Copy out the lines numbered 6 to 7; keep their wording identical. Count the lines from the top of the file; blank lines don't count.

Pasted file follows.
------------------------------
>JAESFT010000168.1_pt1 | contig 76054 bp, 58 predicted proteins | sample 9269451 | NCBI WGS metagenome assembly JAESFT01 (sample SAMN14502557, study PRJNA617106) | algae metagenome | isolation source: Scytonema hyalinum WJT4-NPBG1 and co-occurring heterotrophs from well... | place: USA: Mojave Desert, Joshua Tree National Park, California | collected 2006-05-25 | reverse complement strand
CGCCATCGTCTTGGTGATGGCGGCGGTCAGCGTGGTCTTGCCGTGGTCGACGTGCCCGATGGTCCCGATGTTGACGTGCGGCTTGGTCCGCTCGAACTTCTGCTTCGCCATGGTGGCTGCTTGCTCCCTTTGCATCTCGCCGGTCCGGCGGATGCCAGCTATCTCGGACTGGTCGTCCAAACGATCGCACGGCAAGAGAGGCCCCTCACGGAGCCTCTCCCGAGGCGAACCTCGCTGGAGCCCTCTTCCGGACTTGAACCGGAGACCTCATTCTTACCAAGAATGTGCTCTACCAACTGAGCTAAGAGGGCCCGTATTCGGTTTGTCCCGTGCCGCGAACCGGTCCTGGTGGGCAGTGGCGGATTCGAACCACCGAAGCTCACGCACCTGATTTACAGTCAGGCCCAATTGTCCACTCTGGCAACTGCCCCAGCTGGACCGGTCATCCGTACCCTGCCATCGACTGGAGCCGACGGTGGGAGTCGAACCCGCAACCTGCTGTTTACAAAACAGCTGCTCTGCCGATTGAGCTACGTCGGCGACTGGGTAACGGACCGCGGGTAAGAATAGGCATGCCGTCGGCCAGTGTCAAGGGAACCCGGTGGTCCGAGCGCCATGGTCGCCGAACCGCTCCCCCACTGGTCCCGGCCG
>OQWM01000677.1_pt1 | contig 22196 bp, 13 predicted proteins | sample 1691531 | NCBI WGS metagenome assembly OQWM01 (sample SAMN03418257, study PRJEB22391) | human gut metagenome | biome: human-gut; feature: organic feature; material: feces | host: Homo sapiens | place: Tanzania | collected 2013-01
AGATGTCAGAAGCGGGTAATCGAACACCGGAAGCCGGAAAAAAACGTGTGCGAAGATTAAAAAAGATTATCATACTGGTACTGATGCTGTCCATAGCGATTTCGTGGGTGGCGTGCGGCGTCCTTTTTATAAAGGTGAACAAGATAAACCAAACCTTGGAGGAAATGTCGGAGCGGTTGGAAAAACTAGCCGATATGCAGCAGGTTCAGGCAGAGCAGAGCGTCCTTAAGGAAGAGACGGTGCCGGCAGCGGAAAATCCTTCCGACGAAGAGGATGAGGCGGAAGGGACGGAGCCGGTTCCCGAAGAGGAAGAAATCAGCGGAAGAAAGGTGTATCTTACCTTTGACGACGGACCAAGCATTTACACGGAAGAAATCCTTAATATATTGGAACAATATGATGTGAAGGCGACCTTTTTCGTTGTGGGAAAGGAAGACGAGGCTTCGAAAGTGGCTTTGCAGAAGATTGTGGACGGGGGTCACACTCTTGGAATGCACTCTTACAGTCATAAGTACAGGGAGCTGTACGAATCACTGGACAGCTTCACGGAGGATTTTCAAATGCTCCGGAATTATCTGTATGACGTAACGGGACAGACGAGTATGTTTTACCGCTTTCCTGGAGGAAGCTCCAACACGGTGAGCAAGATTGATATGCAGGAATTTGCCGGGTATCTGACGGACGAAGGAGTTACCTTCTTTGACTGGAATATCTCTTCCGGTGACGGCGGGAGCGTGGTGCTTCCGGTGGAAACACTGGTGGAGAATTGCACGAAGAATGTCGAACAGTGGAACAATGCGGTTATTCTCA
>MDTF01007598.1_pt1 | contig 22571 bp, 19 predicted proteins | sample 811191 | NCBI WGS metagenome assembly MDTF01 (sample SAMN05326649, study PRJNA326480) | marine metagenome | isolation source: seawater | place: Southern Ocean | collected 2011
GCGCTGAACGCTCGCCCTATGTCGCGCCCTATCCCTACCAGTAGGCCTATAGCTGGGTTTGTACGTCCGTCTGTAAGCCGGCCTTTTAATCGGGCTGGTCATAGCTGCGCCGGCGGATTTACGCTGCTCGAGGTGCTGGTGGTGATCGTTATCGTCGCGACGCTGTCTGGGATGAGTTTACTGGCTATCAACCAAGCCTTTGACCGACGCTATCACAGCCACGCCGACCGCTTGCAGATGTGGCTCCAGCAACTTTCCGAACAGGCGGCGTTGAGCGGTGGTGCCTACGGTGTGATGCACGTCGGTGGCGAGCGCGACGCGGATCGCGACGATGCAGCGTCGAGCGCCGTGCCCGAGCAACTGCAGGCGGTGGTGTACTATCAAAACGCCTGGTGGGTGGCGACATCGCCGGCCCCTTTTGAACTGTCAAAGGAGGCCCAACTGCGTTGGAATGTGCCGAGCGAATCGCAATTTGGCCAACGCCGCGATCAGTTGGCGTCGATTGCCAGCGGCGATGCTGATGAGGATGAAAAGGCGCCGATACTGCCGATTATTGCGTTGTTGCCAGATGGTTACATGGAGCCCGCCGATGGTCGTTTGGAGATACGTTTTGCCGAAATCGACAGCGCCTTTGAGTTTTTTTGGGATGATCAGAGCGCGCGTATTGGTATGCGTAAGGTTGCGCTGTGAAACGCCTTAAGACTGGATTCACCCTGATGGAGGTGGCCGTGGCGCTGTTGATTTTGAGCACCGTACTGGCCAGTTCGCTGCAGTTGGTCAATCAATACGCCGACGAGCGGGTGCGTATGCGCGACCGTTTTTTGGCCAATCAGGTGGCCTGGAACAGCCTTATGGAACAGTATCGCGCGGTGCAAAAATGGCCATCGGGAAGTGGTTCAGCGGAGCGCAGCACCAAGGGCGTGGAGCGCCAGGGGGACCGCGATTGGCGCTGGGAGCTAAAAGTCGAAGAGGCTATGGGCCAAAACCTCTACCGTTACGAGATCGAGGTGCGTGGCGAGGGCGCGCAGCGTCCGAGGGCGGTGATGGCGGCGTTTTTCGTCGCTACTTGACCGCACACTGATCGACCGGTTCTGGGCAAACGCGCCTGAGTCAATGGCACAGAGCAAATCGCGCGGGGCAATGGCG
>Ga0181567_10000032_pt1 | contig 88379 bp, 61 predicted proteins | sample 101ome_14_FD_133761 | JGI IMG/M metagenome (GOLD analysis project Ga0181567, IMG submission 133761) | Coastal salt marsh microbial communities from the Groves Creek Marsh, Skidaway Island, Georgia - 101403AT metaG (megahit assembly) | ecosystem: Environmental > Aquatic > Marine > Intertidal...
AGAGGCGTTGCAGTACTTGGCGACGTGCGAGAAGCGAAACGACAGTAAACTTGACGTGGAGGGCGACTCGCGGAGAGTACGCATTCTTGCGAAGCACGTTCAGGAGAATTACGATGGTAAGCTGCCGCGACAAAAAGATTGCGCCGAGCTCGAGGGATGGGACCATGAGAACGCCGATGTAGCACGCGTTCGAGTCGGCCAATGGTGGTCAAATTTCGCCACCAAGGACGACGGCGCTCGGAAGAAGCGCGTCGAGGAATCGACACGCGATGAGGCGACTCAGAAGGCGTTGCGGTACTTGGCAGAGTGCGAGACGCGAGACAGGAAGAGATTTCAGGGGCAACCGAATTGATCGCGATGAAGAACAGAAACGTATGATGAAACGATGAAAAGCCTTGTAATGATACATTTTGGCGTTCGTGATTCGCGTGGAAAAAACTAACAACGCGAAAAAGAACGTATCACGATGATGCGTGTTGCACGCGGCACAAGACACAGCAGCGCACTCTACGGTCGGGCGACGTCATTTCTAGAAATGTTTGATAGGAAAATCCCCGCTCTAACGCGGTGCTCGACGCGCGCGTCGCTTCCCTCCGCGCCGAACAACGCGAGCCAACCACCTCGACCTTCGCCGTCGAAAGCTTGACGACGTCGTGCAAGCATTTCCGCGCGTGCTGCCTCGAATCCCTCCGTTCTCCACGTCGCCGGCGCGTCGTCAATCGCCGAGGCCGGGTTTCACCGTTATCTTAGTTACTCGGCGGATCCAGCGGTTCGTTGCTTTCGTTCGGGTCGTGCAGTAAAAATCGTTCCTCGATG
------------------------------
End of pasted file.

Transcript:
GCGCTGAACGCTCGCCCTATGTCGCGCCCTATCCCTACCAGTAGGCCTATAGCTGGGTTTGTACGTCCGTCTGTAAGCCGGCCTTTTAATCGGGCTGGTCATAGCTGCGCCGGCGGATTTACGCTGCTCGAGGTGCTGGTGGTGATCGTTATCGTCGCGACGCTGTCTGGGATGAGTTTACTGGCTATCAACCAAGCCTTTGACCGACGCTATCACAGCCACGCCGACCGCTTGCAGATGTGGCTCCAGCAACTTTCCGAACAGGCGGCGTTGAGCGGTGGTGCCTACGGTGTGATGCACGTCGGTGGCGAGCGCGACGCGGATCGCGACGATGCAGCGTCGAGCGCCGTGCCCGAGCAACTGCAGGCGGTGGTGTACTATCAAAACGCCTGGTGGGTGGCGACATCGCCGGCCCCTTTTGAACTGTCAAAGGAGGCCCAACTGCGTTGGAATGTGCCGAGCGAATCGCAATTTGGCCAACGCCGCGATCAGTTGGCGTCGATTGCCAGCGGCGATGCTGATGAGGATGAAAAGGCGCCGATACTGCCGATTATTGCGTTGTTGCCAGATGGTTACATGGAGCCCGCCGATGGTCGTTTGGAGATACGTTTTGCCGAAATCGACAGCGCCTTTGAGTTTTTTTGGGATGATCAGAGCGCGCGTATTGGTATGCGTAAGGTTGCGCTGTGAAACGCCTTAAGACTGGATTCACCCTGATGGAGGTGGCCGTGGCGCTGTTGATTTTGAGCACCGTACTGGCCAGTTCGCTGCAGTTGGTCAATCAATACGCCGACGAGCGGGTGCGTATGCGCGACCGTTTTTTGGCCAATCAGGTGGCCTGGAACAGCCTTATGGAACAGTATCGCGCGGTGCAAAAATGGCCATCGGGAAGTGGTTCAGCGGAGCGCAGCACCAAGGGCGTGGAGCGCCAGGGGGACCGCGATTGGCGCTGGGAGCTAAAAGTCGAAGAGGCTATGGGCCAAAACCTCTACCGTTACGAGATCGAGGTGCGTGGCGAGGGCGCGCAGCGTCCGAGGGCGGTGATGGCGGCGTTTTTCGTCGCTACTTGACCGCACACTGATCGACCGGTTCTGGGCAAACGCGCCTGAGTCAATGGCACAGAGCAAATCGCGCGGGGCAATGGCG
>Ga0181567_10000032_pt1 | contig 88379 bp, 61 predicted proteins | sample 101ome_14_FD_133761 | JGI IMG/M metagenome (GOLD analysis project Ga0181567, IMG submission 133761) | Coastal salt marsh microbial communities from the Groves Creek Marsh, Skidaway Island, Georgia - 101403AT metaG (megahit assembly) | ecosystem: Environmental > Aquatic > Marine > Intertidal...